MHS to Offer New Summer Programs


Jisel Gomez, senior, at Girls State summer program. Photo courtesy of Jisel Gomez.

Michael del Rosario, Production Editor-in-Chief

For most students, summer break represents a time to relax, hang out with friends and put school as far away from their minds as possible. But for others, summer break does not constitute a break at all — it’s a chance to take advantage of once-in-a-lifetime opportunities that would not normally present themselves during the school year.

Academic summer programs offer a myriad of possibilities for students who wish to expand their horizons at colleges and organizations all over the country. MHS Literacy Center Specialist Hope Babowice has compiled a list of nearly two-dozen of these programs on a Google Doc database to help MHS students find an opportunity that suits them.

“I’ve tried to pick [programs] that are of interest to students and are nearby. There are programs in architecture, engineering, STEM, nursing and research just to name a few,” said Babowice.

Not only do summer programs help students pursue their interests in a specific subject area, but they also help foster important real-world skills. Staying at a college campus for the first time can push students out of their comfort zone by allowing them to thrive on their own.

“In particular, the American Legion holds mock-government programs called Girls and Boys State. You really find out about your strengths when you’re meeting hundreds of people who you never would have met before,” she added.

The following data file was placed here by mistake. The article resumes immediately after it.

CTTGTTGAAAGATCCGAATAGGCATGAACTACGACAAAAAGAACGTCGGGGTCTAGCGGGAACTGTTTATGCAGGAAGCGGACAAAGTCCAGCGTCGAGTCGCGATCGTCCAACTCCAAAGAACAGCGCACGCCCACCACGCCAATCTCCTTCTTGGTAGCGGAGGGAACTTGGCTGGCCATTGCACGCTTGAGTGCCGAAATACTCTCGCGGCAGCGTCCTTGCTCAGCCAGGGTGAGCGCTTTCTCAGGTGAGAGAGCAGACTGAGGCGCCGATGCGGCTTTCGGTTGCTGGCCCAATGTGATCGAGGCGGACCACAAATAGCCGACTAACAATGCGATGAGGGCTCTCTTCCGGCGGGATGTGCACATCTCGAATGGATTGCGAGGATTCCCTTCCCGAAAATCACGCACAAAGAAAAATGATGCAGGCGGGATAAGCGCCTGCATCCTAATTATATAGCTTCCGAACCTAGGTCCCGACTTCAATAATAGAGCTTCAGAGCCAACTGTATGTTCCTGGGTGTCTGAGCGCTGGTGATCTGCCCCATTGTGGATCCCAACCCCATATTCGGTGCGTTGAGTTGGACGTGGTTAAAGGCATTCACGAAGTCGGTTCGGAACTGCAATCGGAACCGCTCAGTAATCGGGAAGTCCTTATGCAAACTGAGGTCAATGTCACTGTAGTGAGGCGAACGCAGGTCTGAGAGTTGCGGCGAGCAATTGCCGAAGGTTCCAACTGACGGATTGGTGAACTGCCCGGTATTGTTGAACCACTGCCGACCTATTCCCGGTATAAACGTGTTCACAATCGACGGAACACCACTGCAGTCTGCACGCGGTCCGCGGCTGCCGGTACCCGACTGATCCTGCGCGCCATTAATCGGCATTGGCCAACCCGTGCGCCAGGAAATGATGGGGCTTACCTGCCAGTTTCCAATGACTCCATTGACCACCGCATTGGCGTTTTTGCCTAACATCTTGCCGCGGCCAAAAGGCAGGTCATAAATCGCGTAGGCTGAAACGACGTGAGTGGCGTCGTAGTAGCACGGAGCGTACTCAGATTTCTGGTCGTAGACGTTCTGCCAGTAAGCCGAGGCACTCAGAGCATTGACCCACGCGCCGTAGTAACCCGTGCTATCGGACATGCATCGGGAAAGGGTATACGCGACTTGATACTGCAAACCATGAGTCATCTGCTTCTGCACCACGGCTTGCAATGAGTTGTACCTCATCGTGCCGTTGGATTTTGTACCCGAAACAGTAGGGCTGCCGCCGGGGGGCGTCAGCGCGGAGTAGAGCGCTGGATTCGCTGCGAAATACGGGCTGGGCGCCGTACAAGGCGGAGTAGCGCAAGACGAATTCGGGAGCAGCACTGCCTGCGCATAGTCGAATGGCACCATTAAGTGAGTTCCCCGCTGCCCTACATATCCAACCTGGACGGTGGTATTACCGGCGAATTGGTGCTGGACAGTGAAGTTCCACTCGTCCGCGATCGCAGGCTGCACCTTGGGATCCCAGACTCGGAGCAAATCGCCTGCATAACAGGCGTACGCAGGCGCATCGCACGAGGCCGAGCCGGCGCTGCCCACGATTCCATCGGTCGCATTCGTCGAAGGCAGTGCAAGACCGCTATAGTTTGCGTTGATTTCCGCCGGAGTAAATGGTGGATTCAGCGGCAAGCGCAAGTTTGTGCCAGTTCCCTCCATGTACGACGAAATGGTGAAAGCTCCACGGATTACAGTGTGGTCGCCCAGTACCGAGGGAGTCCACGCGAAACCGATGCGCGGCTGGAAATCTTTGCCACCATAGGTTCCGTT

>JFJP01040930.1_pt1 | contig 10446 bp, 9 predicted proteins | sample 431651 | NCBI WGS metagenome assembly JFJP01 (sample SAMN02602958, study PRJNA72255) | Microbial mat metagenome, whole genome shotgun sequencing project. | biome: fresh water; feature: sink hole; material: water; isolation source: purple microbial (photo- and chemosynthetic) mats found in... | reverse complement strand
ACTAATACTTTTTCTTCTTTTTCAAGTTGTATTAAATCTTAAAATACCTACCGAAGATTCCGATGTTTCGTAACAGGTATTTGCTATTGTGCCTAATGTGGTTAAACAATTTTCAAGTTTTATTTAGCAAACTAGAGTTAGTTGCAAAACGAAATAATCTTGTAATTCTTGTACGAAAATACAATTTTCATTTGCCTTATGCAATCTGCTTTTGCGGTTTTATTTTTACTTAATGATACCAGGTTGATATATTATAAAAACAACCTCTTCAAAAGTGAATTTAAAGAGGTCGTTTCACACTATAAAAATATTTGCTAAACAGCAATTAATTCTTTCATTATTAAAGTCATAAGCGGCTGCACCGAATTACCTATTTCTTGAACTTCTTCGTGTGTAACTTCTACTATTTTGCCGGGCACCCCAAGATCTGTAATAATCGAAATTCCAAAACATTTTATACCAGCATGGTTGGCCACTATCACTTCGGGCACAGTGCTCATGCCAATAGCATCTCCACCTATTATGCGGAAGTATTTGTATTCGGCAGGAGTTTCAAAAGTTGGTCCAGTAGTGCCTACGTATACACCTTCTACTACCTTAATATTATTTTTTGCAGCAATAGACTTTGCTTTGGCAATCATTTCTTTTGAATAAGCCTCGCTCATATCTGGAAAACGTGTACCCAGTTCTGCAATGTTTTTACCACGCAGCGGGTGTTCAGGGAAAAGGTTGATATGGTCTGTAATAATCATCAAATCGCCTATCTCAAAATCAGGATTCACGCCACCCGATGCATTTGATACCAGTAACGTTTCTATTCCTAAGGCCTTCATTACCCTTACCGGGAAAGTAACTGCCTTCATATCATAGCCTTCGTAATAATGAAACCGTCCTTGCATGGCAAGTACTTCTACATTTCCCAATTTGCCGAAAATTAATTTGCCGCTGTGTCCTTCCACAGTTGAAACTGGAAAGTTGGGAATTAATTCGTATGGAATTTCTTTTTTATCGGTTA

Senior Jisel Gomez spent her summer at Girls State, which was held at Eastern Illinois University. She said that the experience was both challenging and eye-opening in the search for her college and career path.

“We spent a week at the campus, and it was really cool to experience what life in college is like. I was able to experience what it’s like to live in the dorms, have a roommate,” explained Gomez.

The application process for Girls State was rigorous and closely mimicked an actual college application, consisting of an essay and a round of interviews. For students applying to summer programs, going through this application process can help prepare them when it comes time to apply to college.

“To apply to Girls State, I submitted a resume and wrote an essay. I also interviewed with people from the American Legion Auxiliary,” said Gomez.

Junior Sophie Fiore’s summer program allowed her to travel to Fairfax, Virginia, for the Washington Journalism and Media Conference at George Mason University. While exploring Washington D.C. and meeting Hoda Kotb of the “Today Show”, Fiore also got first-hand experience of what a career in journalism could be like.

“I really loved being able to see actual live broadcast journalists because I’m definitely interested in going into T.V. It also helped me to improve writing articles for yearbook,” Fiore said.

Aside from the educational aspect, participating in a summer program allows students to meet people from outside of their usual community, and these connections and friendships can last far beyond the summer.

“I met a lot of new people from around the country, which was really cool just to see how different we all are. . . . I created long-lasting friendships that I didn’t think that I would,” said Fiore.

As a student who has participated in multiple summer programs throughout high school, I can attest that they have helped me prepare for college and gain a deeper understanding of the professional journalism field. Travelling to Boston and Washington D.C. this past summer created many unique opportunities for me; I came back home with a clearer perspective of who I am and a group of friends from around the country who I stay in contact with every day.

If you are interested in participating in a pre-college summer program, please visit the Literacy Center’s database: